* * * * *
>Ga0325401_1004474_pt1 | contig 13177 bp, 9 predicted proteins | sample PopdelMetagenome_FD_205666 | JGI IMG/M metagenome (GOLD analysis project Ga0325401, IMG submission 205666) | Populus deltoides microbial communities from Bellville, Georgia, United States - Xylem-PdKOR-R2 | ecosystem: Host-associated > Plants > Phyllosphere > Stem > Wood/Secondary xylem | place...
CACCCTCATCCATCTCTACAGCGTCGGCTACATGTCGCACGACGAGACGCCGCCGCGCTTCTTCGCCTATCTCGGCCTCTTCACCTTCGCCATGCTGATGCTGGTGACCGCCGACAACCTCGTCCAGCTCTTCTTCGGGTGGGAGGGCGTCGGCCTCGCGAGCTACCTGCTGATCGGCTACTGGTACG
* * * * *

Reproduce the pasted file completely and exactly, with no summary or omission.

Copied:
>Ga0325401_1004474_pt1 | contig 13177 bp, 9 predicted proteins | sample PopdelMetagenome_FD_205666 | JGI IMG/M metagenome (GOLD analysis project Ga0325401, IMG submission 205666) | Populus deltoides microbial communities from Bellville, Georgia, United States - Xylem-PdKOR-R2 | ecosystem: Host-associated > Plants > Phyllosphere > Stem > Wood/Secondary xylem | place...
CACCCTCATCCATCTCTACAGCGTCGGCTACATGTCGCACGACGAGACGCCGCCGCGCTTCTTCGCCTATCTCGGCCTCTTCACCTTCGCCATGCTGATGCTGGTGACCGCCGACAACCTCGTCCAGCTCTTCTTCGGGTGGGAGGGCGTCGGCCTCGCGAGCTACCTGCTGATCGGCTACTGGTACG